My Autistic Experience: The Price That Comes With Sharing

I recall with a reasonable amount of clarity the time when my parents revealed to me that I was autistic. It was towards the end of my high school career one night when my parents called me from my room because they wanted to talk to me.

My mother asked if I remembered a certain time when I was younger. I was watching the news when the caster was describing the symptoms of autism. I must have felt that the symptoms matched my experience, so I asked my mother if I was autistic. She told me no at the time, but now she and my father were telling me that I was.

I think at that point I was only half listening to what they had to say. As I recalled my life, the pieces began to fit into place, perhaps touched with a twinge of feelings of betrayal. It was a rather strange feeling that I had trouble shaking for some time.

At first, I felt I had to tell someone. I told two of my best friends at high school and I don’t think either of them really understood. To them I was pretty normal. They did not know what I was like when I was in elementary school. I was disappointed, but in all honesty I cannot blame them.

Before UOIT, I went to another university for two years. In the first term of the first year, there was a class where we were supposed to keep online, public journals. In that forum, I revealed my condition to everyone. I needed to tell people. I felt so alone in my condition at the time, and I had not yet resolved the new knowledge. I lived 18 years of my life not knowing that I was autistic, and now that I knew of my condition I became keenly aware.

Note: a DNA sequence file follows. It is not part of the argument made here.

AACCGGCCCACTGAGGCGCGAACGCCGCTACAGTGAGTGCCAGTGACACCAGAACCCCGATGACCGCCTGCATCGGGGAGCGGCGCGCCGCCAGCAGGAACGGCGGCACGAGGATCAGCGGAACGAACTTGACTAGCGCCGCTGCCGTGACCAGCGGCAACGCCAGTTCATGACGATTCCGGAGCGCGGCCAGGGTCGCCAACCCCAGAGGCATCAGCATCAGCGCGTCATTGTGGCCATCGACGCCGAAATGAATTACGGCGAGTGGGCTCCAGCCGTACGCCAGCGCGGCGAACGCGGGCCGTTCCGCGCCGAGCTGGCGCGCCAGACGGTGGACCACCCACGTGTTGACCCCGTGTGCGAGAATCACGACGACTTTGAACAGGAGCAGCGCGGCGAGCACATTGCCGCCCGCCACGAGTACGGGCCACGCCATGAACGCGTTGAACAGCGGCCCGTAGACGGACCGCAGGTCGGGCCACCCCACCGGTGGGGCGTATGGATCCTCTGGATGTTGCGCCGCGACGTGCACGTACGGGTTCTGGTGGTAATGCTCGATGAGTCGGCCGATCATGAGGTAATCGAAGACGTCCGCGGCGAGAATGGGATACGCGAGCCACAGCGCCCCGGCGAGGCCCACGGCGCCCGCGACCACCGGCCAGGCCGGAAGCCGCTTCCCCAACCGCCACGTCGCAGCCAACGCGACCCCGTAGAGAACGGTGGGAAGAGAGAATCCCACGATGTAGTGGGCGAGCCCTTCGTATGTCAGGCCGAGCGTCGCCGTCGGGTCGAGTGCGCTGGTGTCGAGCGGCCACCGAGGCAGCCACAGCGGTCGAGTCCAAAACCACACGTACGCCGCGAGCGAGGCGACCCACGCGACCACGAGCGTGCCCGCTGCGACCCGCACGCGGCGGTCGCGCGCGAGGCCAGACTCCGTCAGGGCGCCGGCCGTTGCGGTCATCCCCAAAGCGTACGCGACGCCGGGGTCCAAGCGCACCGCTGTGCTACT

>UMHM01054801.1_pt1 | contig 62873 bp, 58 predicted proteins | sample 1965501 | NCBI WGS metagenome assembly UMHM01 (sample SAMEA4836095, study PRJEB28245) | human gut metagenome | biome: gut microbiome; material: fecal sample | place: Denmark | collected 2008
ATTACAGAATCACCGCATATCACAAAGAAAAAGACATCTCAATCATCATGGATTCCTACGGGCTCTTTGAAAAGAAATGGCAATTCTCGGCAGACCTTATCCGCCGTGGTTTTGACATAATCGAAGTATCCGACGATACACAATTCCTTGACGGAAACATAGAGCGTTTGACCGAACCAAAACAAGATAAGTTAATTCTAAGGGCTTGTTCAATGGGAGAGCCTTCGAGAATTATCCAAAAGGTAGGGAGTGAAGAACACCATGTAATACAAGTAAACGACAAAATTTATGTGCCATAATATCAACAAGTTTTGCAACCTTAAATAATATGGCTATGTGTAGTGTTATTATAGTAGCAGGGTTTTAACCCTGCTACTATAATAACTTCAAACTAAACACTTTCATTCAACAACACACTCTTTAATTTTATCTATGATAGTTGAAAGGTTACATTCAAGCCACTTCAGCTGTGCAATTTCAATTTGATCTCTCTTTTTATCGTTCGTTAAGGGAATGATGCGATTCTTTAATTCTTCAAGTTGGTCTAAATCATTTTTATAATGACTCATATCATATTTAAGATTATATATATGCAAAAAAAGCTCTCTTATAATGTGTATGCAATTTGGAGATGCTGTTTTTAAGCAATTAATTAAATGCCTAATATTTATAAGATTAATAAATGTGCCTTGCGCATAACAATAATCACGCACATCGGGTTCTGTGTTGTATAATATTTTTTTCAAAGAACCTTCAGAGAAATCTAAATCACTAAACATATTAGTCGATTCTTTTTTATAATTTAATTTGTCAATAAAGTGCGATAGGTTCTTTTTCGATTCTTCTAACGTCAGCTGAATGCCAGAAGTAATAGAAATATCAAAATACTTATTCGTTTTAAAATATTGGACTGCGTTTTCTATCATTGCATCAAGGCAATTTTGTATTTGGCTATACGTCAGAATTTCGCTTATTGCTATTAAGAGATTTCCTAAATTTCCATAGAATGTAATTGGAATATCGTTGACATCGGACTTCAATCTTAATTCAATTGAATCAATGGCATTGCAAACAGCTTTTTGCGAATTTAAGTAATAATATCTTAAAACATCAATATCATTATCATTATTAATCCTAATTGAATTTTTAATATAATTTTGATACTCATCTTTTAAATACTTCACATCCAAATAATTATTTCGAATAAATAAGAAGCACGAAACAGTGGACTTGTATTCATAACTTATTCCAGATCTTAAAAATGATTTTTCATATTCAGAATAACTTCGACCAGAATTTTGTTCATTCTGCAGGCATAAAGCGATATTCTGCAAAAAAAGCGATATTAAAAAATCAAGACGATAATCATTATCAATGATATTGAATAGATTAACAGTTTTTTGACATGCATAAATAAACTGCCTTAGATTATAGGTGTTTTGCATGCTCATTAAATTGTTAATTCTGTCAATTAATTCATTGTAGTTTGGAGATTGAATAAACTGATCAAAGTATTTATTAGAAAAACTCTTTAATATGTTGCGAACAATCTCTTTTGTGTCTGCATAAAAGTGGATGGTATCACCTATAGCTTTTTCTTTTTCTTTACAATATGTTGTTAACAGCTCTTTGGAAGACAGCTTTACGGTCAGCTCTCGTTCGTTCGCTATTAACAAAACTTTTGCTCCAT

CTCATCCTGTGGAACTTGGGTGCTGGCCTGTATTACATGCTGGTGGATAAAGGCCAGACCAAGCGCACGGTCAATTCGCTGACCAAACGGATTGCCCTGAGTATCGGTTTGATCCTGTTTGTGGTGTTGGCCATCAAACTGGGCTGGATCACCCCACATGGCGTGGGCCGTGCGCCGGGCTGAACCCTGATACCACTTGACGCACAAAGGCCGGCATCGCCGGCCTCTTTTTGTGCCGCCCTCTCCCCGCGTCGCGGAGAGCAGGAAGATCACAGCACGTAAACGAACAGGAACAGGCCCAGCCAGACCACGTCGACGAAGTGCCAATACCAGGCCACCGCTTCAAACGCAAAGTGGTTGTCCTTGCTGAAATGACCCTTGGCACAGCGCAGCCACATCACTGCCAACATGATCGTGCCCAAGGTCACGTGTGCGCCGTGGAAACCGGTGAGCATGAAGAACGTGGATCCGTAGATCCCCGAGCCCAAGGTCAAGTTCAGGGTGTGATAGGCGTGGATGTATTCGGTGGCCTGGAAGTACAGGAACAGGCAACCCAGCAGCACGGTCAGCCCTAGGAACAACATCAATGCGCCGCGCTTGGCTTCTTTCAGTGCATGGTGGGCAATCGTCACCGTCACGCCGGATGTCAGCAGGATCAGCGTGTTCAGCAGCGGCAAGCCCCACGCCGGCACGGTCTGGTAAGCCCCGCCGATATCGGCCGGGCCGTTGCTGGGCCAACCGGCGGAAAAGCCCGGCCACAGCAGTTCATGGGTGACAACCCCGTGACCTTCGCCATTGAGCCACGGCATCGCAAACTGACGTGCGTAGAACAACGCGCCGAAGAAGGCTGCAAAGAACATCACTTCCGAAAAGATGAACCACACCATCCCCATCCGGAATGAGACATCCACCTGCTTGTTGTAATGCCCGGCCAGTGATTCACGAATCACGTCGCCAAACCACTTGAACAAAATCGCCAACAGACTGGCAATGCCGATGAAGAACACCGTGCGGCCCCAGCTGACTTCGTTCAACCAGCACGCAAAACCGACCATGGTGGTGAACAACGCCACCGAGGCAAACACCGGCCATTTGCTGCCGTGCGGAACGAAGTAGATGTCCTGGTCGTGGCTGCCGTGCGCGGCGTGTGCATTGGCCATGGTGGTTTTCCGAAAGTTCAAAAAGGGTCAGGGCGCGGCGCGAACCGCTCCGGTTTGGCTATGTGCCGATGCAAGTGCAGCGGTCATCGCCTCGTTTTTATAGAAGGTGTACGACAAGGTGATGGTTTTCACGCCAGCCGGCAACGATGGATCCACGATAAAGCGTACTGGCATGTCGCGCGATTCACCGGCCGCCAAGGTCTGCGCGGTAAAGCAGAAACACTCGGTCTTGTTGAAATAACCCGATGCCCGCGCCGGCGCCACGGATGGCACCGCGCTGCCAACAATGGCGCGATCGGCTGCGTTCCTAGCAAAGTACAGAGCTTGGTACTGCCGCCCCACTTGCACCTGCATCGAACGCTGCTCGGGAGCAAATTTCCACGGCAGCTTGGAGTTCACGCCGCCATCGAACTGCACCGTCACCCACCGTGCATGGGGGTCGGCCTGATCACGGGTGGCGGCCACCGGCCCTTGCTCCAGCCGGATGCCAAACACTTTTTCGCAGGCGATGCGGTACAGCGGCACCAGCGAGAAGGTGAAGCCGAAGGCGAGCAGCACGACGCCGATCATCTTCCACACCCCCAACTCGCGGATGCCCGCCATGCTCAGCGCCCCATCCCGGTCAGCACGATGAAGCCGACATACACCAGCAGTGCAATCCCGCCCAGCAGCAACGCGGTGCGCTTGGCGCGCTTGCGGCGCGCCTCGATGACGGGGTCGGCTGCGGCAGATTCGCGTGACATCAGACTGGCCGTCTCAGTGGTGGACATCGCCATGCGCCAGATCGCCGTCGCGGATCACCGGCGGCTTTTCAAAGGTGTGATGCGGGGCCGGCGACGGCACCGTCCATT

There is a lingering question, though. How did my sharing this knowledge alter the opinions of others? The answer is that I don’t know and perhaps can never know. I don’t quite remember when I realized this, but it was before I transferred into UOIT. The nature of autism as seen by others is insidious in ways that some may not expect.

One side surprises no one, the side of those who see my condition as a disease to be purged, or who see my existence as expendable. This is where people talk about the stigma behind autism, and I appreciate efforts to deal with this stigma and similar stigmas of conditions that I do not have. We are all people trying to live peaceably and amicably, and to those who recognize that, I say thank you. You are an honourable and worthy person.

On the other hand, I don’t want to be babied. I want to be treated as the adult I am, and I wanted to be recognized for my capabilities and faults like a normal person. My condition – however – leads to being treated in a manner that is different from ordinary people, often in a less than capable manner. I suppose I understand it. One need only look at the common symptoms of the autistic condition to understand what I mean.